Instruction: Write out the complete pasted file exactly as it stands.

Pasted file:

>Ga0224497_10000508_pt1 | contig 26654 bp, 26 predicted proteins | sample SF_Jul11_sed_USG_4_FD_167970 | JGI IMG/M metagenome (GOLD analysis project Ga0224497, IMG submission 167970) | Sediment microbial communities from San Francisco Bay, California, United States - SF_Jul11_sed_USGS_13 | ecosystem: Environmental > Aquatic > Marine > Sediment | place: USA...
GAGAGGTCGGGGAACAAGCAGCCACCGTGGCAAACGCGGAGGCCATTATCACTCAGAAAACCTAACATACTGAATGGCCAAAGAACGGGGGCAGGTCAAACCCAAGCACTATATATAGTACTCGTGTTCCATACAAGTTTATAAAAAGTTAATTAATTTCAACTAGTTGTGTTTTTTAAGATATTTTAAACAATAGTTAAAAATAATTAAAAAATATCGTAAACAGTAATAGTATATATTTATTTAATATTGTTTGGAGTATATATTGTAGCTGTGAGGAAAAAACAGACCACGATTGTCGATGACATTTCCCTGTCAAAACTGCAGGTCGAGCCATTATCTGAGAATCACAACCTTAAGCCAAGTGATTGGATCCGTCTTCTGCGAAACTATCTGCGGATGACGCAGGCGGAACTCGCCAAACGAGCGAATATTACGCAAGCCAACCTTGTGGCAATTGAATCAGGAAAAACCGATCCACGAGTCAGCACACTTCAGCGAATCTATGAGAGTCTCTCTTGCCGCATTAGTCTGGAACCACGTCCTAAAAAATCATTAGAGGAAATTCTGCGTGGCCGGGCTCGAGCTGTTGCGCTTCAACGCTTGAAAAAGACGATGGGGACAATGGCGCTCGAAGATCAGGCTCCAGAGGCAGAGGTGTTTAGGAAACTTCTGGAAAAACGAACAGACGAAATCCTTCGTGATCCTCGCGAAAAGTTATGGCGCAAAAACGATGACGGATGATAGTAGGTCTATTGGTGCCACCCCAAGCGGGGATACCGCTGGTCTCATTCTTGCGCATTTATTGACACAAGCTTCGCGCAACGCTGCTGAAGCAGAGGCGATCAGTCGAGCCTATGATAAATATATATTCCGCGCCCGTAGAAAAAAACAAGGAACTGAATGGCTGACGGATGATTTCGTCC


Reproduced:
>Ga0224497_10000508_pt1 | contig 26654 bp, 26 predicted proteins | sample SF_Jul11_sed_USG_4_FD_167970 | JGI IMG/M metagenome (GOLD analysis project Ga0224497, IMG submission 167970) | Sediment microbial communities from San Francisco Bay, California, United States - SF_Jul11_sed_USGS_13 | ecosystem: Environmental > Aquatic > Marine > Sediment | place: USA...
GAGAGGTCGGGGAACAAGCAGCCACCGTGGCAAACGCGGAGGCCATTATCACTCAGAAAACCTAACATACTGAATGGCCAAAGAACGGGGGCAGGTCAAACCCAAGCACTATATATAGTACTCGTGTTCCATACAAGTTTATAAAAAGTTAATTAATTTCAACTAGTTGTGTTTTTTAAGATATTTTAAACAATAGTTAAAAATAATTAAAAAATATCGTAAACAGTAATAGTATATATTTATTTAATATTGTTTGGAGTATATATTGTAGCTGTGAGGAAAAAACAGACCACGATTGTCGATGACATTTCCCTGTCAAAACTGCAGGTCGAGCCATTATCTGAGAATCACAACCTTAAGCCAAGTGATTGGATCCGTCTTCTGCGAAACTATCTGCGGATGACGCAGGCGGAACTCGCCAAACGAGCGAATATTACGCAAGCCAACCTTGTGGCAATTGAATCAGGAAAAACCGATCCACGAGTCAGCACACTTCAGCGAATCTATGAGAGTCTCTCTTGCCGCATTAGTCTGGAACCACGTCCTAAAAAATCATTAGAGGAAATTCTGCGTGGCCGGGCTCGAGCTGTTGCGCTTCAACGCTTGAAAAAGACGATGGGGACAATGGCGCTCGAAGATCAGGCTCCAGAGGCAGAGGTGTTTAGGAAACTTCTGGAAAAACGAACAGACGAAATCCTTCGTGATCCTCGCGAAAAGTTATGGCGCAAAAACGATGACGGATGATAGTAGGTCTATTGGTGCCACCCCAAGCGGGGATACCGCTGGTCTCATTCTTGCGCATTTATTGACACAAGCTTCGCGCAACGCTGCTGAAGCAGAGGCGATCAGTCGAGCCTATGATAAATATATATTCCGCGCCCGTAGAAAAAAACAAGGAACTGAATGGCTGACGGATGATTTCGTCC